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Toronto Blue Jays

The Trade That Built the Blue Jays

The Toronto Blue Jays are now headed back to the ALCS for the second straight season after sweeping the Texas Rangers in the ALDS. For Toronto, this second shot at the pennant is well deserved. Texas had the best record in the league in 2016 and, though the Blue Jays did not win the AL East, Toronto mustered 89 wins and drew more than 3 million fans for the first time since 1993. They once again proved themselves as a team to be reckoned with.

Unlike most teams, the Blue Jays are a pretty easy team to characterize. They have one of baseball’s most potent offenses, its most fearsome middle of the order, its most power, and an average pitching rotation. Toronto is going to try and out slug you and they don’t care if you know it. This isn’t a new strategy for Toronto, but it has worked better over the last couple of seasons than between 2011 and 2014, when the Jays were pretty good but seemed more like pretenders to the crown than real contenders.

Toronto turned into legit contenders when they come into some pretty good pitching. The out-hit-you strategy definitely works better when you lower the bar for your offense by doing at least a little to limit the other team. Marco Estrada has been very good, while RA Dickey has been at least serviceable. The real jewels of the rotation are the younger guys. JA Happ has pitched like one of the best guys in the AL and young guns Aaron Sanchez and Marcus Stroman have started to come into their own.

Second, and most importantly the Jays have taken a few key steps to bring their potent offense to the next level by lengthening the lineup and turning this into a team that keeps pitchers awake at night. Those steps have obviously included the key acquisitions of shortstop Troy Tulowitski and reigning MVP third basement Josh Donaldson, both of which we covered at Off The Bench (Tulo trade from August 2015, and Donaldson trade from 2014).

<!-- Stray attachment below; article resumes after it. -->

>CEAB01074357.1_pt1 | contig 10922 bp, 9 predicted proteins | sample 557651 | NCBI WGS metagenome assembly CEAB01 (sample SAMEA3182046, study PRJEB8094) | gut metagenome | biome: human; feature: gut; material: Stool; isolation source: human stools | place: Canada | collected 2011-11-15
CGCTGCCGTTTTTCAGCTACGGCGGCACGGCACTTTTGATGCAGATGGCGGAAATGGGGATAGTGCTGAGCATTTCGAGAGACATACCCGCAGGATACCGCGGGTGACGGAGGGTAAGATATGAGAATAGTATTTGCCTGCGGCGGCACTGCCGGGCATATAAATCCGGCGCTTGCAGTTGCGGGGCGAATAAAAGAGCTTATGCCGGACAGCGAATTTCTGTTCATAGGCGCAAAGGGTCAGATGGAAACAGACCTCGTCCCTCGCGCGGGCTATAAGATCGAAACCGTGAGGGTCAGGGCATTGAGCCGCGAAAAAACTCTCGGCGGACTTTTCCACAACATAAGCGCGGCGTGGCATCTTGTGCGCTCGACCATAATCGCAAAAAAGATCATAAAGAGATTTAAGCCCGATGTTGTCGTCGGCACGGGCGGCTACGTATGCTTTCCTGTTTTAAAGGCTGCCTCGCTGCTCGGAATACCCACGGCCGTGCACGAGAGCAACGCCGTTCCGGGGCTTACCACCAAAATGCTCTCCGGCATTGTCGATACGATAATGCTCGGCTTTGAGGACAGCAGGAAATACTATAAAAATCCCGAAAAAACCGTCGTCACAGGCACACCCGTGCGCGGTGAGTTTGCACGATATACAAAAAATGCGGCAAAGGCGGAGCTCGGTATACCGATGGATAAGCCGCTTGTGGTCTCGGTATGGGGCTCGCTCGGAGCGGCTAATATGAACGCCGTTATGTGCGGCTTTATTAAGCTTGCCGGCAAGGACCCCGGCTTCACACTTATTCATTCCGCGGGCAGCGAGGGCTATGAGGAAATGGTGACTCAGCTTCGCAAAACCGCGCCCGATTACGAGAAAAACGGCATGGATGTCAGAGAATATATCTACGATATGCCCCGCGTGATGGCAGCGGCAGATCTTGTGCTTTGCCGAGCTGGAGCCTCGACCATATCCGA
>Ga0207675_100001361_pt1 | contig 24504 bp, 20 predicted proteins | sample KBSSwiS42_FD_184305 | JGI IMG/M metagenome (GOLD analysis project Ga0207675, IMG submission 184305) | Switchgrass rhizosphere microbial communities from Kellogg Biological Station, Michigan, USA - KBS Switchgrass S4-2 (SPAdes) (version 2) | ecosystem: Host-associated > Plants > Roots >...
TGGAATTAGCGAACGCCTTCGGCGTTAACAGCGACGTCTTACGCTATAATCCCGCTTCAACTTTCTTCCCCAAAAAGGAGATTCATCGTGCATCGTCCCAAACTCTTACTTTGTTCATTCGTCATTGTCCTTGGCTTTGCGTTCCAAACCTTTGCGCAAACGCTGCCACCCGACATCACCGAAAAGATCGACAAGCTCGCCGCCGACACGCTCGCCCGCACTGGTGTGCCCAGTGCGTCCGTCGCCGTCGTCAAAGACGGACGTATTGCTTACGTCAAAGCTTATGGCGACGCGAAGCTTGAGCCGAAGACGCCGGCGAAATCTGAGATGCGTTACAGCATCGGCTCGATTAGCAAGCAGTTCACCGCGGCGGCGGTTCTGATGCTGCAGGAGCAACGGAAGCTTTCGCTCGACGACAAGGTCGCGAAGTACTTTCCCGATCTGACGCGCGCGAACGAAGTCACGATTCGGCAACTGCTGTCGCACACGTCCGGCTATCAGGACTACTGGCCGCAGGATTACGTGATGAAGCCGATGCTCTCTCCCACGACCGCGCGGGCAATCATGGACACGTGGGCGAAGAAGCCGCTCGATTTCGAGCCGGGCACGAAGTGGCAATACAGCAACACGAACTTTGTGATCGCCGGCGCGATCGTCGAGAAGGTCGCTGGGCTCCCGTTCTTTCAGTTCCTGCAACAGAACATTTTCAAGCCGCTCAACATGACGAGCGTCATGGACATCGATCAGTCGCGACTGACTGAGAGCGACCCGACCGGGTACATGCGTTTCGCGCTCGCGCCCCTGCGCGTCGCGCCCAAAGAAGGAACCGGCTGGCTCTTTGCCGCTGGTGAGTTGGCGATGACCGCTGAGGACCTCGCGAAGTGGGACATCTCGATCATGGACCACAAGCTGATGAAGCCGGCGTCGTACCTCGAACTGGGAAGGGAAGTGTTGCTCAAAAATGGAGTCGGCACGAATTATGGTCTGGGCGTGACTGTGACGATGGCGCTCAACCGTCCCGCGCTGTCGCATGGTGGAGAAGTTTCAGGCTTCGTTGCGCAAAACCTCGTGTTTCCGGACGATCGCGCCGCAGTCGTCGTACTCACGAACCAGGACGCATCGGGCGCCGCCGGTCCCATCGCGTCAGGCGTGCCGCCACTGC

Adding Donaldson and Tulo to Edwin Encarnacion and Jose Bautista gave Toronto 4 legit sluggers. They’ve done well to build out the other 5 guys in the order but those 4 are the impetus for the success at the end of 2015 and into this year.

The trades that brought in Troy and Josh are well known and highly scrutinized. It’s clear that Toronto won those deals by giving away much less value than those players brought to Canada with them. However, I think the biggest transactional victory of all happened way back in 2008.

The Jays rise to prominence started when they picked up crappy journeyman Jose Bautista, a career .240 hitter with 31 home runs. Unsurprisingly, it didn’t take a lot to get the future Joey Bats from the Pirates in 2008: the Jays sent just one player, Robinzon Diaz, to Pittsburgh in the deal.

Over his career, Diaz hit .281 with 1 home run in 44 games, most of which took place in 2009, his last year in pro baseball. Diaz was a catcher who posted .5 WAR in his career.

Bautista, on the other hand, went through a much publicized and examined career reinvention. He flourished after accepting his new identity as a dead pull, power hitter and has posted a .261 average, 265 home runs, and 6 All Star appearances as member of the Blue Jays. He’s a one-dimensional player whose dimension is really good and his 37.8 WAR in Toronto only emphasizes how much the Jays won this trade.

This, of course, is essentially dumb luck. The Jays can say that they saw something in Bautista when they targeted him back in the summer of ’08, but there’s no way they saw this. The late career rise of the guy who follows more than 60 thousand people on twitter is one of the most improbable things we’ve seen in baseball over the last two decades. Bautista was destined to wash out of baseball with a -2.9 WAR and less than $3 million in career earnings in 2008. Even in 2009, his first year in Toronto, he essentially sucked, batting .235  with 13 homers, but he had the first positive WAR of his career.

In 2010, though, he led the league with 54 home runs and had the first of two consecutive top 5 MVP finishes.

He has morphed from a bad utility player into a superstar, and the Blue Jays gave up essentially nothing to get him. The Blue Jays have built a possible World Series winner by winning big trades in recent years, but don’t forget that the groundwork for this team and organization was laid back in the summer of ’08.

-Max Frankel

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